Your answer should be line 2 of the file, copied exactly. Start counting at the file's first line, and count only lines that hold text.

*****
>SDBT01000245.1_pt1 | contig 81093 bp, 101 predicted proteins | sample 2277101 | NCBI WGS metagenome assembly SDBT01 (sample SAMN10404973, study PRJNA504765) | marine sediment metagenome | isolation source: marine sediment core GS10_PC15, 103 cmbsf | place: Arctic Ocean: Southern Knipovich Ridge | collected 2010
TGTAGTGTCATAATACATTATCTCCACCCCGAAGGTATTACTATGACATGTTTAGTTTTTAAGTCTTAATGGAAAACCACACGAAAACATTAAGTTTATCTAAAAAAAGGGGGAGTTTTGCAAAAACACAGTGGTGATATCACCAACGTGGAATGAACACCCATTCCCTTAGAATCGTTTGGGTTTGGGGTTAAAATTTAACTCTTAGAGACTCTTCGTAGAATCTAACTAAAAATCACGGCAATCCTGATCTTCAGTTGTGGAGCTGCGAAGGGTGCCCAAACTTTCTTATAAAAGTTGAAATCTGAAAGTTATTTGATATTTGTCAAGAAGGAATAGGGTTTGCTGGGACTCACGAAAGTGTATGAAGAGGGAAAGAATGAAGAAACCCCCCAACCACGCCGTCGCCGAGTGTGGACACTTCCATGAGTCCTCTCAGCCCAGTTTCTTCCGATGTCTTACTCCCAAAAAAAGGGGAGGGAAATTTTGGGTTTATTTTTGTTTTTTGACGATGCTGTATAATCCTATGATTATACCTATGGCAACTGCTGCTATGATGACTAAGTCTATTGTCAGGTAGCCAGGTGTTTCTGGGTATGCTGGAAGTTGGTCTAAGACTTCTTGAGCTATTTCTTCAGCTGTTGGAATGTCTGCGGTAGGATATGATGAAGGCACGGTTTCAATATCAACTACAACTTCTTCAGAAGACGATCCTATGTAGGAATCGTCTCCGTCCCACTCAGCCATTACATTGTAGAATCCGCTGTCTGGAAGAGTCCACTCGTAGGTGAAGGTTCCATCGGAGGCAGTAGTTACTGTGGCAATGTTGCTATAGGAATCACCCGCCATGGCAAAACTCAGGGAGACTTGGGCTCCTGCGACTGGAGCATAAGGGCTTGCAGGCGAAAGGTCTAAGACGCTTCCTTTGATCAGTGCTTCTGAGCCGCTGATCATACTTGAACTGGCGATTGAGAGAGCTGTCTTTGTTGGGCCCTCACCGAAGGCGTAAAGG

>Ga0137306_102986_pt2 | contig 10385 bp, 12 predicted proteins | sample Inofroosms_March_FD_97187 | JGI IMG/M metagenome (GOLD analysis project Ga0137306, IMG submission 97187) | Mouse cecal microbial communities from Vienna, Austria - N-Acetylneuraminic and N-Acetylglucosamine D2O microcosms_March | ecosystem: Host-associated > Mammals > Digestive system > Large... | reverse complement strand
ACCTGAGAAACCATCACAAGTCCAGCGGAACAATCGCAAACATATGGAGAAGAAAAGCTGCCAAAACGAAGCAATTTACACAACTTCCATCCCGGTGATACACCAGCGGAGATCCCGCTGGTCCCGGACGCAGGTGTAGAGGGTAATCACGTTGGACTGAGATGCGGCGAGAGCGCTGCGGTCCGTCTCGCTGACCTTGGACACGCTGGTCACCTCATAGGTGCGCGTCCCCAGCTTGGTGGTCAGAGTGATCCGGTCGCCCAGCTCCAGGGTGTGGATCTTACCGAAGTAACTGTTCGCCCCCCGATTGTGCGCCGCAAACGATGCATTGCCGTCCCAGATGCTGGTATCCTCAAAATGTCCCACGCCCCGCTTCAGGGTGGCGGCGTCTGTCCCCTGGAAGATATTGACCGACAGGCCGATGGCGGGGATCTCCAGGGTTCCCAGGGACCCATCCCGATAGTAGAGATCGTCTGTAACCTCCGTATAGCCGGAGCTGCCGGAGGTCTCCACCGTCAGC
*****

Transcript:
TGTAGTGTCATAATACATTATCTCCACCCCGAAGGTATTACTATGACATGTTTAGTTTTTAAGTCTTAATGGAAAACCACACGAAAACATTAAGTTTATCTAAAAAAAGGGGGAGTTTTGCAAAAACACAGTGGTGATATCACCAACGTGGAATGAACACCCATTCCCTTAGAATCGTTTGGGTTTGGGGTTAAAATTTAACTCTTAGAGACTCTTCGTAGAATCTAACTAAAAATCACGGCAATCCTGATCTTCAGTTGTGGAGCTGCGAAGGGTGCCCAAACTTTCTTATAAAAGTTGAAATCTGAAAGTTATTTGATATTTGTCAAGAAGGAATAGGGTTTGCTGGGACTCACGAAAGTGTATGAAGAGGGAAAGAATGAAGAAACCCCCCAACCACGCCGTCGCCGAGTGTGGACACTTCCATGAGTCCTCTCAGCCCAGTTTCTTCCGATGTCTTACTCCCAAAAAAAGGGGAGGGAAATTTTGGGTTTATTTTTGTTTTTTGACGATGCTGTATAATCCTATGATTATACCTATGGCAACTGCTGCTATGATGACTAAGTCTATTGTCAGGTAGCCAGGTGTTTCTGGGTATGCTGGAAGTTGGTCTAAGACTTCTTGAGCTATTTCTTCAGCTGTTGGAATGTCTGCGGTAGGATATGATGAAGGCACGGTTTCAATATCAACTACAACTTCTTCAGAAGACGATCCTATGTAGGAATCGTCTCCGTCCCACTCAGCCATTACATTGTAGAATCCGCTGTCTGGAAGAGTCCACTCGTAGGTGAAGGTTCCATCGGAGGCAGTAGTTACTGTGGCAATGTTGCTATAGGAATCACCCGCCATGGCAAAACTCAGGGAGACTTGGGCTCCTGCGACTGGAGCATAAGGGCTTGCAGGCGAAAGGTCTAAGACGCTTCCTTTGATCAGTGCTTCTGAGCCGCTGATCATACTTGAACTGGCGATTGAGAGAGCTGTCTTTGTTGGGCCCTCACCGAAGGCGTAAAGG